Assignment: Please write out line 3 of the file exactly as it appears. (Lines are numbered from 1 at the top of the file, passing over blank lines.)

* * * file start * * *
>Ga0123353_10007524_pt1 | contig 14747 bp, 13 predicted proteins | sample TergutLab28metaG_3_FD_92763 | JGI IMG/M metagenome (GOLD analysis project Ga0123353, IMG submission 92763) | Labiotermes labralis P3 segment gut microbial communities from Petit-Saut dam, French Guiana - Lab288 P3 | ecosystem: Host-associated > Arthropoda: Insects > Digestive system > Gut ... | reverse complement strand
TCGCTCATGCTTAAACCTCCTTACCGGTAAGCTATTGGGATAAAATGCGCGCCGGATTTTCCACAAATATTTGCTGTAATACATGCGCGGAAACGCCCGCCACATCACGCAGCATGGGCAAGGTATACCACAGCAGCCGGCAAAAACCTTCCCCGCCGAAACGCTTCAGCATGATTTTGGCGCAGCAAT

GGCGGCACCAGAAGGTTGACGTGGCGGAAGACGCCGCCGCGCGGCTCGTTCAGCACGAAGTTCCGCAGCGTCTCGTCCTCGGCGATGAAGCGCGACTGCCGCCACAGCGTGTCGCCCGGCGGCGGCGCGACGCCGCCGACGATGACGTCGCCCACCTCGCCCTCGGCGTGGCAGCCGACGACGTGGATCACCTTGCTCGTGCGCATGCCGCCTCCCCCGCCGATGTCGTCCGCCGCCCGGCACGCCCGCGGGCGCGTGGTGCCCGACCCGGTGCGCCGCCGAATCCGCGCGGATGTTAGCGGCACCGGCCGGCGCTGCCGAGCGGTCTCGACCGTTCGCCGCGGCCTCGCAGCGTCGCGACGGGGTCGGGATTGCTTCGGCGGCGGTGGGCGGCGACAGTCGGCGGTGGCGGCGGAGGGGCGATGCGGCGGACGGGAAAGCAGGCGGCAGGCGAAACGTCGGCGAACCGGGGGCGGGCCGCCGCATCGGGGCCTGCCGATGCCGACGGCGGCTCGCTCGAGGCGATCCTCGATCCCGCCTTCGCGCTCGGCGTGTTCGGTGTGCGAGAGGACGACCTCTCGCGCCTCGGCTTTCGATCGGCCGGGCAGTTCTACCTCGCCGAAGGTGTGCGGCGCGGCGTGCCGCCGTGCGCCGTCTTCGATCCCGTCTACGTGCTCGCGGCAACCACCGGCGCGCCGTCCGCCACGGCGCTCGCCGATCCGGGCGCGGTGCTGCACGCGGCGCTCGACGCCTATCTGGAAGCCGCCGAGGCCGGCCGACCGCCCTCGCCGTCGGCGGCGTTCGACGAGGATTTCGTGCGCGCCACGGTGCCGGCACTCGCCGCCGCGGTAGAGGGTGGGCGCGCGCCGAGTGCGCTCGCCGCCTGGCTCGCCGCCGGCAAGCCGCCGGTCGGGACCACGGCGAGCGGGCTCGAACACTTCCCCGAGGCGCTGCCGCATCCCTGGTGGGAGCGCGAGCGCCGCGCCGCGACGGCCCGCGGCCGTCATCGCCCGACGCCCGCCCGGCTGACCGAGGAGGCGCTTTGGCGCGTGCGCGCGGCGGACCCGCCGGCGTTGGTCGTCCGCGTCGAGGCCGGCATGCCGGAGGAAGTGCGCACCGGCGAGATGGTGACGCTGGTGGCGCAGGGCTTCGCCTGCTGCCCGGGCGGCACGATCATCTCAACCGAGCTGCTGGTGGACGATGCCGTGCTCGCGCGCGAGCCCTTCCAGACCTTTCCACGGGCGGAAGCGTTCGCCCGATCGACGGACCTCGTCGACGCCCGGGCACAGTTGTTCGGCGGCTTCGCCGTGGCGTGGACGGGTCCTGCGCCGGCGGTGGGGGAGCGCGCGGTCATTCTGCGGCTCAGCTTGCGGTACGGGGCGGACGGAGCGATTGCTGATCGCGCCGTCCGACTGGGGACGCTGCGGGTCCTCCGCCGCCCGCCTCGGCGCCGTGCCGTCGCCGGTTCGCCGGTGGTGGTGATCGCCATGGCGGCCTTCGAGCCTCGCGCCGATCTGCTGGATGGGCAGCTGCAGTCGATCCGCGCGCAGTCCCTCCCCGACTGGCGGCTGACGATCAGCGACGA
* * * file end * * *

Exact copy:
GGCGGCACCAGAAGGTTGACGTGGCGGAAGACGCCGCCGCGCGGCTCGTTCAGCACGAAGTTCCGCAGCGTCTCGTCCTCGGCGATGAAGCGCGACTGCCGCCACAGCGTGTCGCCCGGCGGCGGCGCGACGCCGCCGACGATGACGTCGCCCACCTCGCCCTCGGCGTGGCAGCCGACGACGTGGATCACCTTGCTCGTGCGCATGCCGCCTCCCCCGCCGATGTCGTCCGCCGCCCGGCACGCCCGCGGGCGCGTGGTGCCCGACCCGGTGCGCCGCCGAATCCGCGCGGATGTTAGCGGCACCGGCCGGCGCTGCCGAGCGGTCTCGACCGTTCGCCGCGGCCTCGCAGCGTCGCGACGGGGTCGGGATTGCTTCGGCGGCGGTGGGCGGCGACAGTCGGCGGTGGCGGCGGAGGGGCGATGCGGCGGACGGGAAAGCAGGCGGCAGGCGAAACGTCGGCGAACCGGGGGCGGGCCGCCGCATCGGGGCCTGCCGATGCCGACGGCGGCTCGCTCGAGGCGATCCTCGATCCCGCCTTCGCGCTCGGCGTGTTCGGTGTGCGAGAGGACGACCTCTCGCGCCTCGGCTTTCGATCGGCCGGGCAGTTCTACCTCGCCGAAGGTGTGCGGCGCGGCGTGCCGCCGTGCGCCGTCTTCGATCCCGTCTACGTGCTCGCGGCAACCACCGGCGCGCCGTCCGCCACGGCGCTCGCCGATCCGGGCGCGGTGCTGCACGCGGCGCTCGACGCCTATCTGGAAGCCGCCGAGGCCGGCCGACCGCCCTCGCCGTCGGCGGCGTTCGACGAGGATTTCGTGCGCGCCACGGTGCCGGCACTCGCCGCCGCGGTAGAGGGTGGGCGCGCGCCGAGTGCGCTCGCCGCCTGGCTCGCCGCCGGCAAGCCGCCGGTCGGGACCACGGCGAGCGGGCTCGAACACTTCCCCGAGGCGCTGCCGCATCCCTGGTGGGAGCGCGAGCGCCGCGCCGCGACGGCCCGCGGCCGTCATCGCCCGACGCCCGCCCGGCTGACCGAGGAGGCGCTTTGGCGCGTGCGCGCGGCGGACCCGCCGGCGTTGGTCGTCCGCGTCGAGGCCGGCATGCCGGAGGAAGTGCGCACCGGCGAGATGGTGACGCTGGTGGCGCAGGGCTTCGCCTGCTGCCCGGGCGGCACGATCATCTCAACCGAGCTGCTGGTGGACGATGCCGTGCTCGCGCGCGAGCCCTTCCAGACCTTTCCACGGGCGGAAGCGTTCGCCCGATCGACGGACCTCGTCGACGCCCGGGCACAGTTGTTCGGCGGCTTCGCCGTGGCGTGGACGGGTCCTGCGCCGGCGGTGGGGGAGCGCGCGGTCATTCTGCGGCTCAGCTTGCGGTACGGGGCGGACGGAGCGATTGCTGATCGCGCCGTCCGACTGGGGACGCTGCGGGTCCTCCGCCGCCCGCCTCGGCGCCGTGCCGTCGCCGGTTCGCCGGTGGTGGTGATCGCCATGGCGGCCTTCGAGCCTCGCGCCGATCTGCTGGATGGGCAGCTGCAGTCGATCCGCGCGCAGTCCCTCCCCGACTGGCGGCTGACGATCAGCGACGA